Our saint wrote about twelve hymns, including the following one, which features a Transfiguration theme:

O Master, it is good to be

High on the mountain here with Thee,

Where stand revealed to mortal gaze

The great old saints of other days,

Who once received, on Horeb’s height,

The eternal laws of truth and right,

Or caught the still small whisper, higher

Than storm, than earthquake, or than fire.

—–

O Master, it is good t be

With Thee and with Thy faithful three:

Here, where the apostle’s heart of rock

Is nerved against temptation’s shock;

Here, where the Son of Thunder learns

The thought that breathes, the word that burns;

Here, where on eagle’s wings we move

With him whose last, best creed is love.

—–

O Master, it is good to be

Entranced, enwrapt, alone with Thee;

Watching the glistening raiment glow,

Whiter than Hermon’s whitest snow,

The human lineaments that shine

Irradiant with a light divine:

Till we too change from grace to grace,

Gazing on that transfigured face.

—–

O Master, it is good to be

Here on the mount with Thee;

When darkling in the depths of night,

When dazzling with excess of light,

We bow before the heavenly voice

That bids bewildered souls rejoice,

Though love wax cold and faith be dim,

“This is My Son!  O hear ye Him!”

Our saint published his Memoir (1851) of his father and the Commentary on the Epistles to the Corinthians (1855) after becoming the Canon of Canterbury Cathedral in 1851.  As Canon he toured Egypt and the Holy Land in 1852-1853.  Then he wrote a book based on his journey.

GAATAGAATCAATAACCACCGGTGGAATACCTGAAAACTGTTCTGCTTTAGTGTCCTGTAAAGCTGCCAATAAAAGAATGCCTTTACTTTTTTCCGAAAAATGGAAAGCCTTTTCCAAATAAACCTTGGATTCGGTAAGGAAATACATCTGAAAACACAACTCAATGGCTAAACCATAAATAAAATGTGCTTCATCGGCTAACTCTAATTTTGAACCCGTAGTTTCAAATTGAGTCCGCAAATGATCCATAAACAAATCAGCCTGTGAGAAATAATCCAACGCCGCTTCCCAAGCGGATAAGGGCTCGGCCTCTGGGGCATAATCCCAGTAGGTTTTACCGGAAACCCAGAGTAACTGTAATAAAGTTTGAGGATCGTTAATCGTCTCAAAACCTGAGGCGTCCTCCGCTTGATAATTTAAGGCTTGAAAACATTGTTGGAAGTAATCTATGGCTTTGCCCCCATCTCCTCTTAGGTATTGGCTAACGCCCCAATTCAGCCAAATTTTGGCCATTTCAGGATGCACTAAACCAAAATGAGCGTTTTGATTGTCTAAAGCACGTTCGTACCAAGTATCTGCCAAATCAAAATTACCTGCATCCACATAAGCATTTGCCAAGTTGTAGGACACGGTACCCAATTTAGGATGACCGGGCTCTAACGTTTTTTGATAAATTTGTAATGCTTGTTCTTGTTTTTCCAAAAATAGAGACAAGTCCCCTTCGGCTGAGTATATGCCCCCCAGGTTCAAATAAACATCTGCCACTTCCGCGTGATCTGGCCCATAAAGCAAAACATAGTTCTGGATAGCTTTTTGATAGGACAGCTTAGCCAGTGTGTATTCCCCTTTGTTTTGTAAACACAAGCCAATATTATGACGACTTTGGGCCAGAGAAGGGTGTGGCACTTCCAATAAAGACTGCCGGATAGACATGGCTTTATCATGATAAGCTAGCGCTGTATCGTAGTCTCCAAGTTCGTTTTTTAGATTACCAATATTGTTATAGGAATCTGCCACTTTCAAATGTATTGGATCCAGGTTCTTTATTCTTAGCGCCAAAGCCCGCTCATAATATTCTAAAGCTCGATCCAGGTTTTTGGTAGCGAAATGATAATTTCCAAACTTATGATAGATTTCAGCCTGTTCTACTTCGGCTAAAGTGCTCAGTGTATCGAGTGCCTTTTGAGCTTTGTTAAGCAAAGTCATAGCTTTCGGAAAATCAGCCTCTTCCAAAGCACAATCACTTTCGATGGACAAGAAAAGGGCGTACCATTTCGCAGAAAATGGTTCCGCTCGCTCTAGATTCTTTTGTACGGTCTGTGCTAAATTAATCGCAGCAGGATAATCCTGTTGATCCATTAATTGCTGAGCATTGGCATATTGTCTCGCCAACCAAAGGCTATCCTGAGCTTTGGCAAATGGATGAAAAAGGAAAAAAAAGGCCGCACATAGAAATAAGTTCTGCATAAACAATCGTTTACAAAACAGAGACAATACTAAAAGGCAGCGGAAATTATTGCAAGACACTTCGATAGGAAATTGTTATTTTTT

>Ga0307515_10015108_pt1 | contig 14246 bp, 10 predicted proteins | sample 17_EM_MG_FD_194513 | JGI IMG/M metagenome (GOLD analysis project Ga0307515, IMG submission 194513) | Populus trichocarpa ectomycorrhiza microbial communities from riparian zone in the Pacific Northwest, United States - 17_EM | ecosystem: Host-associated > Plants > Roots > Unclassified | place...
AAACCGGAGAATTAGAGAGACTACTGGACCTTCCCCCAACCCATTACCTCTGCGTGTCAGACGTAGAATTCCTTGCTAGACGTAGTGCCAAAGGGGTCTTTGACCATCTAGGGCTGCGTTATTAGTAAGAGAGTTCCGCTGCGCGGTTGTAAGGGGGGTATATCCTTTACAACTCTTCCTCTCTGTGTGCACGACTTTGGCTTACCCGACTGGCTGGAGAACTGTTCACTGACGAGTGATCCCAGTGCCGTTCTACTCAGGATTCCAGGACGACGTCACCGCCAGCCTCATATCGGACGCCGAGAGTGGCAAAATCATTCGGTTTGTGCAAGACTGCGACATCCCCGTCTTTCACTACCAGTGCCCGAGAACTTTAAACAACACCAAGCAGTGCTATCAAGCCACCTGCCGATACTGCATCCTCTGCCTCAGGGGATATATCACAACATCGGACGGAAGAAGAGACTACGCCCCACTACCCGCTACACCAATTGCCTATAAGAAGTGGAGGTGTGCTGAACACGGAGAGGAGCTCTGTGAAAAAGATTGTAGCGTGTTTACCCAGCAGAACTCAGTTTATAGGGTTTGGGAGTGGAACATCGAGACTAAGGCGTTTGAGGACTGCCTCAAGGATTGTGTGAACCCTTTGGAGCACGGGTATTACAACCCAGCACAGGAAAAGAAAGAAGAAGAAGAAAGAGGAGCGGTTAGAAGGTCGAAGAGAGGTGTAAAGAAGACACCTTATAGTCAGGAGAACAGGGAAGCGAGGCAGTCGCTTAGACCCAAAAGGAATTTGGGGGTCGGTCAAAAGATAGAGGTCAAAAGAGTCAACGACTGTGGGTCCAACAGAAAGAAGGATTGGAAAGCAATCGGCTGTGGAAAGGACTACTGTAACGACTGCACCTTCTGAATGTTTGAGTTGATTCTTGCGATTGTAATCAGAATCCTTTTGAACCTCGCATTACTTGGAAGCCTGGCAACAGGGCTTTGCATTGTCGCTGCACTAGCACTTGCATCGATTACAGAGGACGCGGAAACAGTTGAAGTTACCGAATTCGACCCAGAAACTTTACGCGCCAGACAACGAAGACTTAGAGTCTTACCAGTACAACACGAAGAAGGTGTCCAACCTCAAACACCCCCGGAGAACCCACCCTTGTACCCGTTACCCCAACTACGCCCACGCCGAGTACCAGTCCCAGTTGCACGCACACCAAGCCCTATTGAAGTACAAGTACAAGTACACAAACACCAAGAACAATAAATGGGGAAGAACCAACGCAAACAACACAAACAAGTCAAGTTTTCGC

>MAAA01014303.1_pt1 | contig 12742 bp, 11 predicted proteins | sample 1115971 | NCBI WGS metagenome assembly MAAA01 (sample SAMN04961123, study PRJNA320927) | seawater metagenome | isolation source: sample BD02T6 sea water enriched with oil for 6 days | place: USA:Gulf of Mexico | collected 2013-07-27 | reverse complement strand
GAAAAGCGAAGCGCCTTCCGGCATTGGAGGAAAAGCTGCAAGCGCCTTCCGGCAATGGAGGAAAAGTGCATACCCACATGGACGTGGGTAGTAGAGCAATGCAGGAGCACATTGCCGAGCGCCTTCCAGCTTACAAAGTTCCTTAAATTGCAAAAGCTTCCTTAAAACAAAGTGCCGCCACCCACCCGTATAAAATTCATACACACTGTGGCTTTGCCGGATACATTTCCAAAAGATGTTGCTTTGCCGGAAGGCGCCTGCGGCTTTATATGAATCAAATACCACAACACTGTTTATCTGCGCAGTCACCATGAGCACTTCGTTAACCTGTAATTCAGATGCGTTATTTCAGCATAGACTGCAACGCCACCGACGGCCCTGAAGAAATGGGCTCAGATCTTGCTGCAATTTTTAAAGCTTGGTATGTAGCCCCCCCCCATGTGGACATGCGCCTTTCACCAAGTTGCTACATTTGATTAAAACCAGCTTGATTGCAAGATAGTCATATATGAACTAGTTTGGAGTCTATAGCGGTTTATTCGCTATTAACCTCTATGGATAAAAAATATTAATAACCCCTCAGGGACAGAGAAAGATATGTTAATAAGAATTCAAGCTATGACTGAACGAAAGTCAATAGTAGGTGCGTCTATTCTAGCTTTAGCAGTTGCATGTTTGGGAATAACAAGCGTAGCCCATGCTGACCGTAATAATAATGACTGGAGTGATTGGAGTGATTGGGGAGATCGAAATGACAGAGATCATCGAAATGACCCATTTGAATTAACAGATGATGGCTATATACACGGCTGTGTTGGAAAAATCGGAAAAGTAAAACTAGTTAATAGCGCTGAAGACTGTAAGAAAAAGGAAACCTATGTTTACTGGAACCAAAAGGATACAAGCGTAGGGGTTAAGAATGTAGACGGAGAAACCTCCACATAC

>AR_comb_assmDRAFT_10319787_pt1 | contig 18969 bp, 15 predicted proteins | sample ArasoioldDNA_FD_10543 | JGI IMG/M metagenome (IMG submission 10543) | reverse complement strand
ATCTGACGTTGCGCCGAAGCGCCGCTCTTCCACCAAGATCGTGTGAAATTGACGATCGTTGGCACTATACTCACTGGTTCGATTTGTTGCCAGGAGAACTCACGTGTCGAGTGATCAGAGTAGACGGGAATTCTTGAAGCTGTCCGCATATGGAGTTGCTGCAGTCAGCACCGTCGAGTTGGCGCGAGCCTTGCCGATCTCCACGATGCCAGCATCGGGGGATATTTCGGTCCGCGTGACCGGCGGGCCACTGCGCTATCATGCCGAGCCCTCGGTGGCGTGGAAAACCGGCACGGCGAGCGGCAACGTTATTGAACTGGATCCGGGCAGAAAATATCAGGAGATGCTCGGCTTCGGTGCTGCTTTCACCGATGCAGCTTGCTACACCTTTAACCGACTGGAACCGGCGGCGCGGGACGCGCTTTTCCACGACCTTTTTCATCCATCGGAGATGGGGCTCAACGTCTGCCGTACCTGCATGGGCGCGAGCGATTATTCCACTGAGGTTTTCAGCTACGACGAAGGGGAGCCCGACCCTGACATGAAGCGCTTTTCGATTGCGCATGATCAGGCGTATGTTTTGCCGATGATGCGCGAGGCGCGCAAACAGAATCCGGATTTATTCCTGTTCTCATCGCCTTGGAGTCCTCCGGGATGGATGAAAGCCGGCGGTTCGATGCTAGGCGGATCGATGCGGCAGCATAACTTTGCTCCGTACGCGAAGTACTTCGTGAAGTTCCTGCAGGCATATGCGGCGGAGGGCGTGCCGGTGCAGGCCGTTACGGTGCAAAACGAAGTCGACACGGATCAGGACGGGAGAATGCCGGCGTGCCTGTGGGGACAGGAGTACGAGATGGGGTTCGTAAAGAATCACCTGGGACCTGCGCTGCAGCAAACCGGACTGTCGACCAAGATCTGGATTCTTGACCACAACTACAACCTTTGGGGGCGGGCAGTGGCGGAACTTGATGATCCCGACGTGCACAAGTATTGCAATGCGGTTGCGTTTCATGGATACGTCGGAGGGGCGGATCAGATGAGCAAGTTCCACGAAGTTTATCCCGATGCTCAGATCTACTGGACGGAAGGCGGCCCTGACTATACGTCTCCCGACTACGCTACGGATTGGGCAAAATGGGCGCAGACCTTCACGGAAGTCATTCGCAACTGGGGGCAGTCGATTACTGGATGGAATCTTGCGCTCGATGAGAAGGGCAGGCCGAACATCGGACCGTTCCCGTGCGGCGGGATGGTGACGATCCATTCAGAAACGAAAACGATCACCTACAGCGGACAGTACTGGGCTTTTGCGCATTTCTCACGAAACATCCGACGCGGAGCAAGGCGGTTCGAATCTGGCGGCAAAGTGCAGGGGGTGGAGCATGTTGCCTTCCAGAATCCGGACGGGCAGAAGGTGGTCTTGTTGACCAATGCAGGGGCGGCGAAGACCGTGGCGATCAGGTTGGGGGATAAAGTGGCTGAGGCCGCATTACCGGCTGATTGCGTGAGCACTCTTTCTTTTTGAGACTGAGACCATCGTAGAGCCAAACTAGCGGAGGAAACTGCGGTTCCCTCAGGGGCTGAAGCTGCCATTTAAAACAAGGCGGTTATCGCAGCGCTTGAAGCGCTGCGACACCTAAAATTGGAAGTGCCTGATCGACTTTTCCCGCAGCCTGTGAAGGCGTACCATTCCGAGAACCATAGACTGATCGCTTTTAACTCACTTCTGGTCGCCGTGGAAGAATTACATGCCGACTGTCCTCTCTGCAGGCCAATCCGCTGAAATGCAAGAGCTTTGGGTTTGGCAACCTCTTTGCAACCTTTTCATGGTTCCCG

Arthur returned to Oxford as the Chair of Ecclesiastical History and the Canon of Christ Church Cathedral in 1856.  During that tenure he toured Russia in 1857.  Then he based a book on that task.

In 1863 our saint, passed over for an opportunity to become the Archbishop of Dublin, became the Dean of Westminster instead.  That year he married Lady Augusgta Bruce (died 1876), who was close to the royal family.

Arthur Penrhyn Stanley was correct:  It is better to focus on what unites us as Christians than on what separates us.  I distrust doctrinal purity tests, which seem designed chiefly to affirm the orthodoxy of those who design and/or apply them.  Besides, I fail such tests consistently.  So did Jesus, so our saint and I have much better company in our relative heterodoxy and generosity of spirit.

KENNETH RANDOLPH TAYLOR

MAY 19, 2013 COMMON ERA

PENTECOST SUNDAY, YEAR C

THE FEAST OF SAINT ANDREW BOBOLA, JESUIT MARTYR

THE FEAST OF SAINT DUNSTAN OF CANTERBURY, ARCHBISHOP

THE FEAST OF SAINT IVO OF CHARTRES, ROMAN CATHOLIC BISHOP

THE FEAST OF SAINT IVO OF KERMARTIN, ROMAN CATHOLIC PRIEST AND ADVOCATE OF THE POOR

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Almighty God, we praise you for your servant Arthur Penrhyn Stanley,

through whom you have called the church to its tasks and renewed its life.

Raise up in our own day teachers and prophets inspired by by your Spirit,

whose voices will give strength to your church and proclaim the reality of your reign,